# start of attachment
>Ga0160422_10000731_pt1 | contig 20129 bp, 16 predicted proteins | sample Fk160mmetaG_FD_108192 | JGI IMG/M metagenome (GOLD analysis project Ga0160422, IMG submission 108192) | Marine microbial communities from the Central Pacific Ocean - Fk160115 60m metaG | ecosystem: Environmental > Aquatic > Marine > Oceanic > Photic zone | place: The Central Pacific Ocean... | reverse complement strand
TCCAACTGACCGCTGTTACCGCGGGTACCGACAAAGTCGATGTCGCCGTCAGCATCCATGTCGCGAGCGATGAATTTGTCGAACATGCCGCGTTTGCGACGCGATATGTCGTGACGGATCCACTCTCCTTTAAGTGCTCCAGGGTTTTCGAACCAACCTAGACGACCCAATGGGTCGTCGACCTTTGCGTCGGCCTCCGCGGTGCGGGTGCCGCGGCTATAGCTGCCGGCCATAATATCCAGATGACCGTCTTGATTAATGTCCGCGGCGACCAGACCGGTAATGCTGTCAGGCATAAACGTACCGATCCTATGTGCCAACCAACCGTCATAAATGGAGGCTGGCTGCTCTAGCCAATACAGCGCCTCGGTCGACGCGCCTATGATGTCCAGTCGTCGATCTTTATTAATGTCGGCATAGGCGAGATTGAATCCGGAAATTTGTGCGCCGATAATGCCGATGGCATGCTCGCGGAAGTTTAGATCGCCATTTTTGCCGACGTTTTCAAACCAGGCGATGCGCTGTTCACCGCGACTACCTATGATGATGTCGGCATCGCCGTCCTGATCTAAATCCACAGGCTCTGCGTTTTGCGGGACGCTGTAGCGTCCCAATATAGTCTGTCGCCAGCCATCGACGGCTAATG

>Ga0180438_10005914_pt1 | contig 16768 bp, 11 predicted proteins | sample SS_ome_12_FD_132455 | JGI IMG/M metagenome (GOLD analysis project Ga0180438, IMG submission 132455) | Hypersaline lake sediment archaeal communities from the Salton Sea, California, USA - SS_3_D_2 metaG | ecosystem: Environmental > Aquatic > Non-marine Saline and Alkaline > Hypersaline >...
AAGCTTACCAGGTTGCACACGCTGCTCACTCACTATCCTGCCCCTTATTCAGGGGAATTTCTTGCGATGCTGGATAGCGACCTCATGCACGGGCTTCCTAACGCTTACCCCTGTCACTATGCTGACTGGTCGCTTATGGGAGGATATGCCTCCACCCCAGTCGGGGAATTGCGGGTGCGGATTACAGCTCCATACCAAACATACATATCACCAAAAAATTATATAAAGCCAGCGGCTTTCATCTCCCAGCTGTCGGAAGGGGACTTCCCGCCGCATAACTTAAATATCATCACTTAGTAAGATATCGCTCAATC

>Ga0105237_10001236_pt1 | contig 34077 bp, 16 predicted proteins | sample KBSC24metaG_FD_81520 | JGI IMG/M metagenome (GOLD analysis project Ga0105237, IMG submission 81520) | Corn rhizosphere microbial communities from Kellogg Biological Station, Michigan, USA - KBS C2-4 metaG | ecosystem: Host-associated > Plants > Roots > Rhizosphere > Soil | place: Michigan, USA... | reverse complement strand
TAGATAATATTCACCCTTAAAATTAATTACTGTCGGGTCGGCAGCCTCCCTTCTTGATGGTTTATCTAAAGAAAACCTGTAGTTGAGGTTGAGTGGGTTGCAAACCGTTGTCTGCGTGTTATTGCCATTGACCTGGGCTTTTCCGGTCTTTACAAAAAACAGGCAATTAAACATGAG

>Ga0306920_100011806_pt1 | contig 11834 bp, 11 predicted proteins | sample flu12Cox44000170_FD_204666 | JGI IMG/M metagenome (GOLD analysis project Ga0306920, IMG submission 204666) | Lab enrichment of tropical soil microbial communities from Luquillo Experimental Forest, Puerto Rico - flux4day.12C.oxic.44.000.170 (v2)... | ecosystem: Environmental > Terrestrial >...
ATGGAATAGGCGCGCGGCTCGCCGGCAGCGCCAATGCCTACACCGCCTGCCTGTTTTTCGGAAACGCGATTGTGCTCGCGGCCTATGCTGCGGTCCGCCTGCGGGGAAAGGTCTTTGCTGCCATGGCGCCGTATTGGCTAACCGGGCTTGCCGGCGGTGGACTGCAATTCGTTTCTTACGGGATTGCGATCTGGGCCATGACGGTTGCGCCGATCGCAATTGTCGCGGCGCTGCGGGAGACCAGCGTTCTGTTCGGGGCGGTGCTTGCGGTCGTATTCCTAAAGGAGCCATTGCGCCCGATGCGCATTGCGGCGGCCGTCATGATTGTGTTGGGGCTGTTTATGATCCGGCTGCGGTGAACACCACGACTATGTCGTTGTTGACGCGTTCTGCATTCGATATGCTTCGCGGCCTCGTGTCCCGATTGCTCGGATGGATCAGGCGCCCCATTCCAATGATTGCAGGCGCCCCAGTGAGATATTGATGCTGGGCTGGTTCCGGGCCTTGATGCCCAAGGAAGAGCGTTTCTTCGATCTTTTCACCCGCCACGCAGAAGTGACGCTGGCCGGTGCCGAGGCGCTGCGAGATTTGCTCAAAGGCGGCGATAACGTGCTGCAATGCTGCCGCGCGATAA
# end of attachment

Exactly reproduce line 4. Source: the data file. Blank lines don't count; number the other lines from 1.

AAGCTTACCAGGTTGCACACGCTGCTCACTCACTATCCTGCCCCTTATTCAGGGGAATTTCTTGCGATGCTGGATAGCGACCTCATGCACGGGCTTCCTAACGCTTACCCCTGTCACTATGCTGACTGGTCGCTTATGGGAGGATATGCCTCCACCCCAGTCGGGGAATTGCGGGTGCGGATTACAGCTCCATACCAAACATACATATCACCAAAAAATTATATAAAGCCAGCGGCTTTCATCTCCCAGCTGTCGGAAGGGGACTTCCCGCCGCATAACTTAAATATCATCACTTAGTAAGATATCGCTCAATC